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Module Specifications

Archived Version 2011 - 2012

Module Title Drugs in Society
Module Code NS141
School School of Nursing and Human Sciences

Online Module Resources

Module Co-ordinatorDr Mark PhilbinOffice NumberH245b
NFQ level 8 Credit Rating 5
Pre-requisite None
Co-requisite None
Compatibles None
Incompatibles None

In contemporary societies, drugs are used for the sake of pleasure, custom, self-regulation, treatment, enhancement, dependence and profit. Controversies abound in relation to what counts as proper and improper drug use as well as how drugs should be controlled and supplied. Within this module, these various uses and controversies are explored along with their health implications.

Learning Outcomes

1. Identify the principal ways in which drugs are used in contemporary societies
2. Explore controversies about the proper and improper uses of drugs
3. Consider the significance of drug use for fundamental ideas about what it means to be a person
4. Examine debates about the control, prohibition, marketing and supply of drugs
5. Evaluate the health implications of various patterns of drug use

Workload Full-time hours per semester
Type Hours Description
Lecture18Participation in lecture-discussion
Debate18Preparations for speaking in a debate
Debate12Participation in class debates on controversial issues related to drugs
Online activity12Moodle-based reflections following from the class debates
Seminars12Led by persons with first-hand experience of drug use: as users, relatives or helpers
Assignment Completion30Preparation of an essay relating to a specific drug
Independent Study23For general reading and Moodle use
Total Workload: 125

All module information is indicative and subject to change. For further information,students are advised to refer to the University's Marks and Standards and Programme Specific Regulations at: http://www.dcu.ie/registry/examinations/index.shtml

Indicative Content and Learning Activities

Uses and misuses of drugs
Examination of the history, uses, misuses, effects and health implications of a range of licit and illicit drugs

Experimenting with drugs
The question is explored of what is learned about drugs through personal and scientific experimentation, how such experimentation is conducted and with what consequences.

'Is it me or my meds?'
The relations between prescribed medication and personal identity are explored with particular reference to psychotropic drugs and the work of David Karp on antidepressants.

Life with drugs
With first-hand accounts by persons who have used drugs in some sense or are significantly affected by their use, various dimensions of living with drugs are the focus for reflection.

Getting ahead with drugs
The possibility is considered of 'becoming more than oneself' through the use of drugs. Attention is paid to drug-enhanced performance in elite sport and everyday life, 'cosmetic psychopharmacology' and debates about post-humanity.

Drug pushing in perspective
The extent of drug pushing is examined through a comparative analysis of the pharmaceutical industry, medicine and illicit drug dealing.

Global trade in drugs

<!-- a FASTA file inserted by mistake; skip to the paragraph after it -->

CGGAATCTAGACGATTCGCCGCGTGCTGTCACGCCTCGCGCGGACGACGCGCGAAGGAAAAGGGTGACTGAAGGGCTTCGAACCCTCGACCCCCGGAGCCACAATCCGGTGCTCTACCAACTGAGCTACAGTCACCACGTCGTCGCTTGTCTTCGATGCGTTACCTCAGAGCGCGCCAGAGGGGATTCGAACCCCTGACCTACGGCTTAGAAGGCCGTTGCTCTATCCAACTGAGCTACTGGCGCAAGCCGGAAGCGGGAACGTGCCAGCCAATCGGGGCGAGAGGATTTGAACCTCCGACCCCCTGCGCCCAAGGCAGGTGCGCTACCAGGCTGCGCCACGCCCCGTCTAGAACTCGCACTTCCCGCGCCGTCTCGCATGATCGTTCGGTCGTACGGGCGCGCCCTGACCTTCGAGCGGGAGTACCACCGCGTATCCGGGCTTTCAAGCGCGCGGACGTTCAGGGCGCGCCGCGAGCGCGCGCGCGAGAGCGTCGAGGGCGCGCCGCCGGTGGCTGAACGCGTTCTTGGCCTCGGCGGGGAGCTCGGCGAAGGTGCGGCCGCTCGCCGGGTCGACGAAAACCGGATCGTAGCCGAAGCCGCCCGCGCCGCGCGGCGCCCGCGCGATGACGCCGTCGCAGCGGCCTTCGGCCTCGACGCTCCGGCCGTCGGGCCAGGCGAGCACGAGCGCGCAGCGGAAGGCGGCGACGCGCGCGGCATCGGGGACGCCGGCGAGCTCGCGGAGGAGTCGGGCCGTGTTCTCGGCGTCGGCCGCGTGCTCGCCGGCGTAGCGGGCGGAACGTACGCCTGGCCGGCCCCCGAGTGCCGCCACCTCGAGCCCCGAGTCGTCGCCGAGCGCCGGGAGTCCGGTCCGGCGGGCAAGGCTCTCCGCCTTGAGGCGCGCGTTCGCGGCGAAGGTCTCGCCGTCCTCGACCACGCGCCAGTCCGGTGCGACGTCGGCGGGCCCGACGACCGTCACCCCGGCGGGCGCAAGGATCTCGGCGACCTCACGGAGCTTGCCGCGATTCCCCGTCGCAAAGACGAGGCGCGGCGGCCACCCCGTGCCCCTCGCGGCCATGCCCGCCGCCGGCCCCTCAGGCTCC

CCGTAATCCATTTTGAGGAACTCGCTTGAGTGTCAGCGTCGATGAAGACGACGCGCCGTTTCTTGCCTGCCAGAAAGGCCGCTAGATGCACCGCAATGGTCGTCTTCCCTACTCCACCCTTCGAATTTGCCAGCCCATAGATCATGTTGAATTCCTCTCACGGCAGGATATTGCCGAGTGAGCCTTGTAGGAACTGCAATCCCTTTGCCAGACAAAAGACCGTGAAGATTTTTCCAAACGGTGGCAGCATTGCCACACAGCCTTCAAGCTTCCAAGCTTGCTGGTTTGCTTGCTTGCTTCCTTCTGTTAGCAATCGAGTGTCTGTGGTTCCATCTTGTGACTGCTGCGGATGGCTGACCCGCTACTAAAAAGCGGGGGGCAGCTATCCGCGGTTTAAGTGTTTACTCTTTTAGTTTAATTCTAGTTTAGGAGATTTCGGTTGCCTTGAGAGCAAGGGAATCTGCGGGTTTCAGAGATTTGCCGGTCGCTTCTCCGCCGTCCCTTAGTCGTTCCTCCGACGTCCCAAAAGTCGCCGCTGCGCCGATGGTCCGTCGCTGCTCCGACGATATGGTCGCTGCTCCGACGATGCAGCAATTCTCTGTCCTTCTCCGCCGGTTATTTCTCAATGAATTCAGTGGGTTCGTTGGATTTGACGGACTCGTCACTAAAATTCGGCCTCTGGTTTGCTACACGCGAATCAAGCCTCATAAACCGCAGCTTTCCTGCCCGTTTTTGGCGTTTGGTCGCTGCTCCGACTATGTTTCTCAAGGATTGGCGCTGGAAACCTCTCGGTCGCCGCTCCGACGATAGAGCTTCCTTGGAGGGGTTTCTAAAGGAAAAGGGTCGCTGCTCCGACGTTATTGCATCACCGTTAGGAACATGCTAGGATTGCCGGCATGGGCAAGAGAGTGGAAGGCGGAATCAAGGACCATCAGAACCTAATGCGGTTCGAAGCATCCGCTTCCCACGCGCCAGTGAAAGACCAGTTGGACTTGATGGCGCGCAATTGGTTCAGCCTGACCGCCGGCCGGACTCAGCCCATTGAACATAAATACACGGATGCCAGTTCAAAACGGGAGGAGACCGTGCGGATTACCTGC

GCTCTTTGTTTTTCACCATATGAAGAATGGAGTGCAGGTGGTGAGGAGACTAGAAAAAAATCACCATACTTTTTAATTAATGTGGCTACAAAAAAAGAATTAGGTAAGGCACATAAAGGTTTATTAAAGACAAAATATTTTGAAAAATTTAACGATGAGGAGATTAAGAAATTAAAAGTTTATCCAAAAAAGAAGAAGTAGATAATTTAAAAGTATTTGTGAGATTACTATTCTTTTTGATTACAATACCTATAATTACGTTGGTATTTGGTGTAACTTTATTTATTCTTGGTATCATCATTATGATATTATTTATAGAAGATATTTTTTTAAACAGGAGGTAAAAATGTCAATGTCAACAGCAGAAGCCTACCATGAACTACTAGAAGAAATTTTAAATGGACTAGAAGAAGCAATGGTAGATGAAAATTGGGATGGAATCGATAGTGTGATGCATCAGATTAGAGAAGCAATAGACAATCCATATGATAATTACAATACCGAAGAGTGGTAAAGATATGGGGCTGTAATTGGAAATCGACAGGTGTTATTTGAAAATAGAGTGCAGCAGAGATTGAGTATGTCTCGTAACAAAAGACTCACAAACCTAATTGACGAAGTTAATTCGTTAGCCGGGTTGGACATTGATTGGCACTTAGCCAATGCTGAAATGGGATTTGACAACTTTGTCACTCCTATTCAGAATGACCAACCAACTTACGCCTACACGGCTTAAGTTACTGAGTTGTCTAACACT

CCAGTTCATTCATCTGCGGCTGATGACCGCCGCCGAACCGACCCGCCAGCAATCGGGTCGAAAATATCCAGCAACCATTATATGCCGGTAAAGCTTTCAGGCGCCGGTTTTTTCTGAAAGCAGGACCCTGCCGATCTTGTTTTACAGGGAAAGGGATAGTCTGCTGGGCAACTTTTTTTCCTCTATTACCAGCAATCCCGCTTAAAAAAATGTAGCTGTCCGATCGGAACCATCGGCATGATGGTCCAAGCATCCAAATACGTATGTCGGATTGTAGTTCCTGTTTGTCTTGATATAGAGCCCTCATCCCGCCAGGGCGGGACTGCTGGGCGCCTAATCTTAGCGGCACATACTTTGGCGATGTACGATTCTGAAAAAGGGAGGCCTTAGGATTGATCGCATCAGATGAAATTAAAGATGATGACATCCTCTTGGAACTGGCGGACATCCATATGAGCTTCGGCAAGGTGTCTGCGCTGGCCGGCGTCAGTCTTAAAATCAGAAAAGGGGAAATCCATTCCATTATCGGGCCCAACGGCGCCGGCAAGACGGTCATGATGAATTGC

The global drugs trade is examined with particular reference to organised crime and relations between multinational drugs companies and developing countries.

Prohibition and harm minimisation
Notions of prohibition and harm minimisation are compared in terms of their implications for policy and treatment.

Changing drug use
How persons constructively alter their relationships to drugs is explored by reference to conceptualisations of personal change.

Assessment Breakdown
Continuous Assessment100% Examination Weight0%
Course Work Breakdown
TypeDescription% of totalAssessment Date
Reassessment Requirement
Resit arrangements are explained by the following categories;
1 = A resit is available for all components of the module
2 = No resit is available for 100% continuous assessment module
3 = No resit is available for the continuous assessment component
Indicative Reading List

  • Angus Bancroft: 2009, Drugs, intoxication and society, Polity, Cambridge, 9780745635460
  • Paul Griffiths (Foreword), Jane Fountain (Editor), Dirk J. Korf (Editor): 0, Drugs in Society, 9781846190933
  • Glen R. Hanson, Peter J. Venturelli, Annette E. Fleckenstein,: 0, Drugs And Society, 9781449613693
  • David A. Karp: 2006, Is it me or my meds?, Harvard University Press, Cambridge, Mass., 9780674021822
  • Paul Manning (Editor): 0, Drugs And Popular Culture, 9781843922100
  • Marina Barnard, Fergal Keane (Foreword): 0, Drug Addiction and Families, 9781843104032
  • Philip Bean,: 0, Legalising drugs, 9781847423757
  • Philip Bean,: 0, Drugs and Crime, 9781843923312
  • Tom Carnwath and Ian Smith: 0, Heroin century, 9780415278997
  • Norman K. Denzin,: 0, The Alcoholic Society, 1560006692
  • David Healy: 2004, Let them eat Prozac, New York University Press, New York, 0814736696
  • Mike Jay,: 0, High Society, 9780500251720
  • Peter D. Kramer: 1993, Listening to Prozac, Penguin, New York, N.Y., U.S.A., 0670841838
  • Rik Loose,: 0, Subject of Addiction, 1855752999
  • G. Alan Marlatt (Editor), Katie Witkiewitz (Editor): 0, Addictive Behaviors, 9781433804021
  • edited by Adriana Petryna, Andrew Lakoff, and Arthur Kleinman: 2006, Global pharmaceuticals, Duke University Press, Durham, 0822337290
  • Dawn Moore,: 0, Criminal Artefacts: Governing Drugs and Users, 9780774813877
  • Tim Pilcher,: 0, e, the incredibly strange history of ecstasy, 9780762431847
  • Dominic Streatfeild: 2002, Cocaine, Virgin, London, 9780753506271
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